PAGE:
Escherichia spp.

  • Douglas I. Johnson


  • Genomics:
    • Detailed phylogeny is based on the sequence analysis of more than 180 Escherichia coli genomes (Kaas et al. 2012):
      • Core genome: 3,051 homology gene clusters (HGCs) present in 95% of all genomes; 1,702 HGCs in 100% of all genomes.

      • Pan genome: 16,373 HGCs.

      • Pathogen genomes can contain up to 1 Mb more DNA than commensal isolates; extra DNA is associated with the gain of virulence factors through horizontal gene transfer (HGT) mechanisms and the loss of virulence factors through mutational pathoadaptivity (Croxen et al. 2013).

    • Escherichia coli K-12 strain MG1655 chromosome: 4,639,221 bp; 4,288 predicted ORFs (Blattner et al. 1997).

    • Escherichia coli O157:H7 strain EDL933 chromosome: 5,547,323 bp; 5,498 predicted ORFs (Perna et al. 2001).

    • Escherichia coli O104:H4 stx2-positive strain 2011C-3493 chromosome: 5,273,097 bp; 4,963 predicted ORFs (Ahmed et al. 2012).

  • Cell morphology:
    • Rod-shaped cells (Fig. 15.1)

    • Can be motile or nonmotile:
      • Peritrichous flagella (H antigens); more than 50 H variants (Zhou et al. 2015).

      • Flagellar motility plays an important role in certain pathotypes (UPEC); also important for biofilm formation.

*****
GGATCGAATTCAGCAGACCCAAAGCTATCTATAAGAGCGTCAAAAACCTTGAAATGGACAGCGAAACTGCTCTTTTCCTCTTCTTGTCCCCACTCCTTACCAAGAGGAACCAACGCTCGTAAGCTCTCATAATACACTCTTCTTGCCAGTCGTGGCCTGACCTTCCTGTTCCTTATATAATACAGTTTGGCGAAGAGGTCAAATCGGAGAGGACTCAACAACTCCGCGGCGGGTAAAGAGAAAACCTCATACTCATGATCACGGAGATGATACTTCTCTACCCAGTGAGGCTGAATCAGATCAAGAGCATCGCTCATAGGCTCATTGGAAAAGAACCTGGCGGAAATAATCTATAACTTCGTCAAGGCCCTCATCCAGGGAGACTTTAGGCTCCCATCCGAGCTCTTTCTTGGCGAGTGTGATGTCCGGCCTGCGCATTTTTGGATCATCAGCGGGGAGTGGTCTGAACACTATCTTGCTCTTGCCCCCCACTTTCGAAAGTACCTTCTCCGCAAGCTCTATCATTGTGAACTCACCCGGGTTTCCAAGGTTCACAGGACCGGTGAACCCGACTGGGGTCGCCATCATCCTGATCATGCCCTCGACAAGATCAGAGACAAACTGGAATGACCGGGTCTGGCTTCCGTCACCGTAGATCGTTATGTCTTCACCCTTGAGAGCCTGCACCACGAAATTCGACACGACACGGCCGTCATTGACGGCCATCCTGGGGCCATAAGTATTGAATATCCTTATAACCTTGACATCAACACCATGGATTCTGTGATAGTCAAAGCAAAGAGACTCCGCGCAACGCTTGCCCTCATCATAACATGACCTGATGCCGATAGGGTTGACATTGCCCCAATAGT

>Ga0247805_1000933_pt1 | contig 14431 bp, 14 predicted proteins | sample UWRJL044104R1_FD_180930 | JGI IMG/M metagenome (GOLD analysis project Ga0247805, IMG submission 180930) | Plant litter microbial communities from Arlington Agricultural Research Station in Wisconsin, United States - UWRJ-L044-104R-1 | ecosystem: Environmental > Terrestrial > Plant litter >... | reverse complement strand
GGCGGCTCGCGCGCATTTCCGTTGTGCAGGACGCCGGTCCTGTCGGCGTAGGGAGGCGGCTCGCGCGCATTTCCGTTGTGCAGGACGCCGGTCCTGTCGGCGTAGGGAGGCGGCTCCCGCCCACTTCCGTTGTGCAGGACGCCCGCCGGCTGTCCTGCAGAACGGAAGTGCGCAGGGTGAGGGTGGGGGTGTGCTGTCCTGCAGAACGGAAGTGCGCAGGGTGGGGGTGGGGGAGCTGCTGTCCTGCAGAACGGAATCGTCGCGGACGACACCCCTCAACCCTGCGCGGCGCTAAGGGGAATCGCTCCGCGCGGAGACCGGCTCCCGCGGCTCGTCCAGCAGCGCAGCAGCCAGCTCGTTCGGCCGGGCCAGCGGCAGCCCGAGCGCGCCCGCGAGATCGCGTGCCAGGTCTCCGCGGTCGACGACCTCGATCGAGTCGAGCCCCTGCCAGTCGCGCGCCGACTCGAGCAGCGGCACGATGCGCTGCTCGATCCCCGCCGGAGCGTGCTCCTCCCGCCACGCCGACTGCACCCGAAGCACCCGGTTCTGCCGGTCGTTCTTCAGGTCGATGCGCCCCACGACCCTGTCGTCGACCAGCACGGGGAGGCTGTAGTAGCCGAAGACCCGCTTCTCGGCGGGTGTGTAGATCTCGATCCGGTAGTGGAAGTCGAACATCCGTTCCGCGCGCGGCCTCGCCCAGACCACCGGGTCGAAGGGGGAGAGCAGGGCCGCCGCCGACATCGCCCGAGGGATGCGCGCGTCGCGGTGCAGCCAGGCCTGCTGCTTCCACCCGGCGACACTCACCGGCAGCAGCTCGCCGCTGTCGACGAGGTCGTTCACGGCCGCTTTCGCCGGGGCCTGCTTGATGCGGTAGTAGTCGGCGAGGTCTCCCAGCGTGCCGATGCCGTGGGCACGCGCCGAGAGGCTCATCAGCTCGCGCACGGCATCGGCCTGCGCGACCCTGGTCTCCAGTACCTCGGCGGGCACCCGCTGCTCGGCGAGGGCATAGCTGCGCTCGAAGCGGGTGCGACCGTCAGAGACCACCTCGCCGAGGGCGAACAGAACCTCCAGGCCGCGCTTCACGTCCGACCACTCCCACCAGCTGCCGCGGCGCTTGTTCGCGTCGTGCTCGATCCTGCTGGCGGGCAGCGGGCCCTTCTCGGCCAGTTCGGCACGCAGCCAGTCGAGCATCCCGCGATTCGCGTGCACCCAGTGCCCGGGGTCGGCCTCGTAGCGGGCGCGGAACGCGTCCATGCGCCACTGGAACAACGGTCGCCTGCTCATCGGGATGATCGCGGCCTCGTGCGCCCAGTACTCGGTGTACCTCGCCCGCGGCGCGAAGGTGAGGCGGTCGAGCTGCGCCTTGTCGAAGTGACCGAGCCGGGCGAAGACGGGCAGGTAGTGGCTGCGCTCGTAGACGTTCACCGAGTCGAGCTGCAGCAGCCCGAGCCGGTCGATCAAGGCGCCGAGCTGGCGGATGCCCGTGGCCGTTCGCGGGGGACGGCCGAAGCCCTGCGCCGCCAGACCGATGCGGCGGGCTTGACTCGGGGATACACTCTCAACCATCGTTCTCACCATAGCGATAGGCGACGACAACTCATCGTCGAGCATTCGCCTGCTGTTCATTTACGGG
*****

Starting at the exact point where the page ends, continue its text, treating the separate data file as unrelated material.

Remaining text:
• Gram stain:
    • Gram negative

  • Growth:
    • Facultative anaerobes; oxidase negative.

    • Reservoirs:
      • Part of the normal microbiota of the gastrointestinal tracts of humans and other warm-blooded animals

      • Fecal-contaminated food and water

    • Excellent biofilm formers (see below).

    • Eight species; E. coli is the major human pathogen.

    • E. coli pathotype classification: based on disease states and virulence genes:
      • Diarrheagenic pathotypes:
        • AIEC: adherent invasive E. coli

        • DAEC: diffusely adherent E. coli

        • EAEC: enteroaggregative E. coli

        • EHEC: enterohemorrhagic E. coli; subset of Shiga toxin-producing E. coli (STEC)

        • EIEC: enteroinvasive E. coli; phylogenetically almost identical to Shigella spp.; uses same virulence mechanisms although EIEC shows reduced virulence and expression of virulence factors; discussed in more detail in Chap.  28 Shigella spp.

        • EPEC: enteropathogenic E. coli

        • ETEC: enterotoxigenic E. coli

      • Extraintestinal pathotypes; extraintestinal pathogenic E. coli (ExPEC):
        • UPEC: uropathogenic E. coli

        • NMEC: neonatal meningitis E. coli


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© Springer International Publishing AG 2018

Authors and Affiliations

  • Douglas I. Johnson
    • 1
  1. 1.Department of Microbiology & Molecular GeneticsUniversity of VermontBurlingtonUSA

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